September 13, 2017
Slips trips and falls safety blitz fall 2017

Ministry of Labour Blitz: Falls - including Slips and Trips
October 2 – November 30, 2017

Ontario Ministry of Labour inspectors will visit workplaces in the agriculture, service and manufacturing sectors Oct. 2 to Nov. 30, 2017 to conduct an enforcement blitz on workplace falls.

In 2016, 11,495 lost-time injury (LTI) claims resulted from falls. This is equal to 31 workers being injured each and every day in the province due to a fall.

Simply having both feet on the ground doesn't mean you are safe. In fact, same level falls are the most frequent, accounting for more than 70 per cent of all falls. Based on an average claim of $51,062, claims due to falls cost a collective $249 million over the life of the claims.2

Ministry inspectors will look for:

  • Policies and programs
  • Safe work practices
  • Falls from ladders, mobile stands and platforms
  • Falls from trucks/loads
  • Ergonomics
  • Worker training
For 2016, Workplace Safety and Insurance Board (WSIB) data1 provides the following profile of occupations most likely to suffer a falls-related injury:

Agriculture sector:
  • General Farm Labourer
  • Average age 40
  • Almost all male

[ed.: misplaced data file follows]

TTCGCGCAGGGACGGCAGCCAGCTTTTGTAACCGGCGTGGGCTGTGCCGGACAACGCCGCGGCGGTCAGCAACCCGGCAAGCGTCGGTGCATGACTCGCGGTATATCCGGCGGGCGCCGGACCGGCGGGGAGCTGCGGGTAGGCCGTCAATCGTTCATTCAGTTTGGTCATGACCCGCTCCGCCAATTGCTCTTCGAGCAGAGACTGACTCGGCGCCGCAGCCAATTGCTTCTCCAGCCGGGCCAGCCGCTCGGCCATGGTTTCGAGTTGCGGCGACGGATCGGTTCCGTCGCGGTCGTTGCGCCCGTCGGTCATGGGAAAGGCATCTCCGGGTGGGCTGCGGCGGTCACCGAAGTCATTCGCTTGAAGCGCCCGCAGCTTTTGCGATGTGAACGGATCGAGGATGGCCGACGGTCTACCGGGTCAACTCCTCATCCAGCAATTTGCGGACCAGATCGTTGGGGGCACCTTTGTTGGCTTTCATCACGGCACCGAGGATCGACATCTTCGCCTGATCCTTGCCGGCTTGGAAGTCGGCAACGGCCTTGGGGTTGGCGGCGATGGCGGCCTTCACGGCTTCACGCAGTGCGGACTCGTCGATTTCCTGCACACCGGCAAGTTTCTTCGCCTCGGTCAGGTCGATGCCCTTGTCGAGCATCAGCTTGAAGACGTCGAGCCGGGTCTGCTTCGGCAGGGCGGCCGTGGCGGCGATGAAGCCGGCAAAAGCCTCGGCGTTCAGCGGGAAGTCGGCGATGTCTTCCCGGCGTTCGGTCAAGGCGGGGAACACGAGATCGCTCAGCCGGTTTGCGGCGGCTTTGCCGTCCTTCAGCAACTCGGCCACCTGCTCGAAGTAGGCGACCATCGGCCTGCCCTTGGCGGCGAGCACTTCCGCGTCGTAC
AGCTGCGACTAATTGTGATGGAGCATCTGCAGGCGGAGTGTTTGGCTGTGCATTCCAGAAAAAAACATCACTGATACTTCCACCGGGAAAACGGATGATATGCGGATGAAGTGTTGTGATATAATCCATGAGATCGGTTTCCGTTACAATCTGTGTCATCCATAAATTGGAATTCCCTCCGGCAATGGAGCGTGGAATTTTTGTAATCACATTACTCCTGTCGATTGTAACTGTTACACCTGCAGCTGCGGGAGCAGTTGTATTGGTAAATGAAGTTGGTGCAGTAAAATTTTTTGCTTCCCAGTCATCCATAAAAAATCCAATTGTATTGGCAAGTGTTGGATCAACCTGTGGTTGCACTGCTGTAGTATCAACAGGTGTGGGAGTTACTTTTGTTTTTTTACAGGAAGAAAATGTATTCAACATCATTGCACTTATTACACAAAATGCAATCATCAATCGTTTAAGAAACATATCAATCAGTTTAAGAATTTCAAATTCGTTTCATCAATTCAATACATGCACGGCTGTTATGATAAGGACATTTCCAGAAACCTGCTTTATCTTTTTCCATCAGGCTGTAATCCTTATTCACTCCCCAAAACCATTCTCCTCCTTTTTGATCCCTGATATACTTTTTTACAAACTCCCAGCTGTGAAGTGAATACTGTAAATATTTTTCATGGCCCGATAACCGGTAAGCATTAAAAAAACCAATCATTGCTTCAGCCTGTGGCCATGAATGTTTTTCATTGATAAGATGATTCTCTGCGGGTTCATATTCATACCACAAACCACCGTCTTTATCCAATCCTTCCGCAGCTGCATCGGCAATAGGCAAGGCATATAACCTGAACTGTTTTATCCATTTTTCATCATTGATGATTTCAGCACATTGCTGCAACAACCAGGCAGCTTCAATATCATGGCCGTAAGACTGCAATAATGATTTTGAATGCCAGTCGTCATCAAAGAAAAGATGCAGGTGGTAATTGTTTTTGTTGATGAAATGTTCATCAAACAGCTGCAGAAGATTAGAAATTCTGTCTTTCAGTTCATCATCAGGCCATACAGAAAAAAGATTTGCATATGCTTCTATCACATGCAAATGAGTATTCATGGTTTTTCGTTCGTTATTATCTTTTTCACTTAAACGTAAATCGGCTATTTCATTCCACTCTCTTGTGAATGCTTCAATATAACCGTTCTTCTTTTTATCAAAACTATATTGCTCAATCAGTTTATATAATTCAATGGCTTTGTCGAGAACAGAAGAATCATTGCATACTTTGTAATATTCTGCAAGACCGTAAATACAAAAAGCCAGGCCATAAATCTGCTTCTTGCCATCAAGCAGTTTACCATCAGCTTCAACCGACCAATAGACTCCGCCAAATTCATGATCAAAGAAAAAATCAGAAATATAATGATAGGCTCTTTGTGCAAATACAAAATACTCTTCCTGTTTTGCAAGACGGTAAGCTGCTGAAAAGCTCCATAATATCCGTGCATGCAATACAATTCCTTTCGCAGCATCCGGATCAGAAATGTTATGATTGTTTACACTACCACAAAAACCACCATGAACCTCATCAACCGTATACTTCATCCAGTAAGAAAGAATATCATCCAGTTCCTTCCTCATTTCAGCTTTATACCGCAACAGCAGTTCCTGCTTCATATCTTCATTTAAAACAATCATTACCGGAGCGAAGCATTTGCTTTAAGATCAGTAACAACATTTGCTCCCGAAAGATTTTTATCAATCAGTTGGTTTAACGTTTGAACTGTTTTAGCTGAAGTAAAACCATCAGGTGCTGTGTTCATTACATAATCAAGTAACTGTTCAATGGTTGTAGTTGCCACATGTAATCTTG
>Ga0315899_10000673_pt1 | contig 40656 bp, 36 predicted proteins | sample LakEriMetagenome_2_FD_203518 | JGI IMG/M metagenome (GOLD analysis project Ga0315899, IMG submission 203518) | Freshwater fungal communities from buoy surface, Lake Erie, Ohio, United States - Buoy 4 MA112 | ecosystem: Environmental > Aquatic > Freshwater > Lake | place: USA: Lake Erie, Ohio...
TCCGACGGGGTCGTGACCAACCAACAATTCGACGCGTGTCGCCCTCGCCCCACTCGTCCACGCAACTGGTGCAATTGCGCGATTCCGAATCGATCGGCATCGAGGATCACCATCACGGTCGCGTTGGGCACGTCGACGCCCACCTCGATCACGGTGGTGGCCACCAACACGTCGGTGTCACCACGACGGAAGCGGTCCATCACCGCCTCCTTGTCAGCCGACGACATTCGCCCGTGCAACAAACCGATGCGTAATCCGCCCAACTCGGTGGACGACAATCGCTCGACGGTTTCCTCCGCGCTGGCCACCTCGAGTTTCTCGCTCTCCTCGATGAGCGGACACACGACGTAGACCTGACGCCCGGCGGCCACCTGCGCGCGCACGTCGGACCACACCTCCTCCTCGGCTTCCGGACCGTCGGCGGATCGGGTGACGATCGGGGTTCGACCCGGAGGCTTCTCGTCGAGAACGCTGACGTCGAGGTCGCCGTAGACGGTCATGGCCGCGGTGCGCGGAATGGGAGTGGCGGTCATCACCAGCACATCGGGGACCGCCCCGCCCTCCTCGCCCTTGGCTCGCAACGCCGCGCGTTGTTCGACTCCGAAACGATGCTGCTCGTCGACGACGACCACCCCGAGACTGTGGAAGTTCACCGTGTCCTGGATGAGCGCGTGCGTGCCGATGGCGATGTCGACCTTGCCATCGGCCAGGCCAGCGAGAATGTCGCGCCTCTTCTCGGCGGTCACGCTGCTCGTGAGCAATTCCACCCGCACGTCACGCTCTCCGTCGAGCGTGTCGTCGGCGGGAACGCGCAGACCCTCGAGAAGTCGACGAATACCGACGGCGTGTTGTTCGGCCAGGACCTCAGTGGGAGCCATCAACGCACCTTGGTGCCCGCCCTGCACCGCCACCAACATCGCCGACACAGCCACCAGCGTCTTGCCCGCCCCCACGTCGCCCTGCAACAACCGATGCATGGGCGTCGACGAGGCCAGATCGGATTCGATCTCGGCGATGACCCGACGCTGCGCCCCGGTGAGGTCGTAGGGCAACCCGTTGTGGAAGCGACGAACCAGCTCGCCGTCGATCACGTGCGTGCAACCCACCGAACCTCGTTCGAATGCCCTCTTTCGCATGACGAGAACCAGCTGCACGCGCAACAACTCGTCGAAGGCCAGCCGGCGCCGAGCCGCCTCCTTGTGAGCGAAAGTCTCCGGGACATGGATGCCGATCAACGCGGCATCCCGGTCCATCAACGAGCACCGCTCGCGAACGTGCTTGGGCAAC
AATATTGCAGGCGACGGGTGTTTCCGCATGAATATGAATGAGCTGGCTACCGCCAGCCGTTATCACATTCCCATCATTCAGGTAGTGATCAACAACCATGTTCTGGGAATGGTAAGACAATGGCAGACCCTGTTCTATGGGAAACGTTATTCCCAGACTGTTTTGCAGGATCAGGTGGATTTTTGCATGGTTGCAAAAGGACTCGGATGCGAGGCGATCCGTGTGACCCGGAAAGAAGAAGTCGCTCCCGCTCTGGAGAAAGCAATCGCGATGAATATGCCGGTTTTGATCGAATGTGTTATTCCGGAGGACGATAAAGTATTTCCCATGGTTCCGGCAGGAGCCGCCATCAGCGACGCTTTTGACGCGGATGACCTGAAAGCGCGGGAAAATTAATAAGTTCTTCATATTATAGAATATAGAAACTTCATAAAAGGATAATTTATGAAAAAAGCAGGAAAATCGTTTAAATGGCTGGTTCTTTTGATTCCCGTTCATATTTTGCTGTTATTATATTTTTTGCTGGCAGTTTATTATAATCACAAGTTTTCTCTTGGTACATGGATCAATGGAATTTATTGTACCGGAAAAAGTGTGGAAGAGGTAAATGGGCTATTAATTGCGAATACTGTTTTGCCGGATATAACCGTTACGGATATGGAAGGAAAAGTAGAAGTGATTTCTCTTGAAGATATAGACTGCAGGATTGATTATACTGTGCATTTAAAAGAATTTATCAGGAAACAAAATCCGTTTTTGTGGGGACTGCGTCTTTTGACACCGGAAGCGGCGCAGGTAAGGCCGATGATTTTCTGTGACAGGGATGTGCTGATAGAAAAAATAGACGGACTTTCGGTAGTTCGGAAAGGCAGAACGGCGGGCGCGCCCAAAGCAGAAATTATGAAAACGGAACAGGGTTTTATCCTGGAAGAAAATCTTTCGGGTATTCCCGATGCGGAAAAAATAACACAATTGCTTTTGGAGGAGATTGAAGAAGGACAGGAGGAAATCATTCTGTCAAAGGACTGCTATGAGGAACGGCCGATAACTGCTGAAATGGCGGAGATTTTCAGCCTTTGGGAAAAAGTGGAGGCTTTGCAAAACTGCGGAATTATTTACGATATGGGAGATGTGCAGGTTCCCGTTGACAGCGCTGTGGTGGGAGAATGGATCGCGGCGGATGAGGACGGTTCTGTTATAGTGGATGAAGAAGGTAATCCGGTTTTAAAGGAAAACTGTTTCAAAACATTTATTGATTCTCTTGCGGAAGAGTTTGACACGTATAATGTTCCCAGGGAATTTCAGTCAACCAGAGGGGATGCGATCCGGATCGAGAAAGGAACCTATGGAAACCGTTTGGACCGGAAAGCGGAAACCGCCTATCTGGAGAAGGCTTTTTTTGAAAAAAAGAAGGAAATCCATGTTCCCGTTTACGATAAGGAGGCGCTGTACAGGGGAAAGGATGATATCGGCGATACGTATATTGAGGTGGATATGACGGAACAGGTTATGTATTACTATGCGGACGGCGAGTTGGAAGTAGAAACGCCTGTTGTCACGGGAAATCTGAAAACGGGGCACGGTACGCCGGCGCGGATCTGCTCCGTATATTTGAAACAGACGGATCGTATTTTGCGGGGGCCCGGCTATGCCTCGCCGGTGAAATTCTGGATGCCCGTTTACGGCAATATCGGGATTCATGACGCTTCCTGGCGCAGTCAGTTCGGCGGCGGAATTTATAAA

• Average of 50 lost days
  • 63% are same level falls
Service sector:
  • Retail Salesperson or Sale Clerk
  • Average age 44
  • 75% female
  • Average of 22 lost days
  • 75% are same level falls – including falls onto or against an object
Manufacturing sector:
  • Labourer
  • Average age 45
  • 58% male
  • Average of 38 lost days
  • 76% are same level falls – including falls onto or against an object
Young Workers (14 – 24 years old)
  • Retail Sales Clerks; Cooks; Food and Beverage Servers; Food Service Counter Attendants; Food Preparers; Cashiers
  • Average age 21
  • Equal split male/female
  • Average of 13 lost days
  • 65% are same level falls – including falls onto or against an object
1 By the Numbers: 2016 WSIB Statistical Report.
2 WSIB Injury Data: Retrieved from EIW Feb 13, 2014. Long-term costs of persistent claims not reflected.

What the law says

Ontario's Occupational Health and Safety Act (OHSA) requires that employers take every reasonable precaution to protect workers, provide information and instruction, and ensure that workers properly use or wear the required equipment. Employers, supervisors and workers can be prosecuted for not complying with the law.

Refer to industry-specific regulations for details on legislative compliance. Your health and safety association can provide this information to you.

What you can do

  • Have a company policy in place that clearly outlines the rules for housekeeping, lighting and inspections.
  • Ensure that required personal protective equipment, and other equipment, is in good repair and used properly.
  • Assist supervisors in meeting their obligation to ensure the rules are followed.
  • Provide proper training to workers on how to clean up spills, the proper use of fall protection equipment, the use of proper guard rails and covers over holes, etc.
  • Provide continuous follow-up to make sure that the rules are adequate and are being followed, and to identify what needs improvement.
  • Investigate all incidents to determine how to eliminate the cause.
For more information on this specific blitz, plus training opportunities, articles and free downloads, visit the WSPS website.
or contact Elgy Varghese at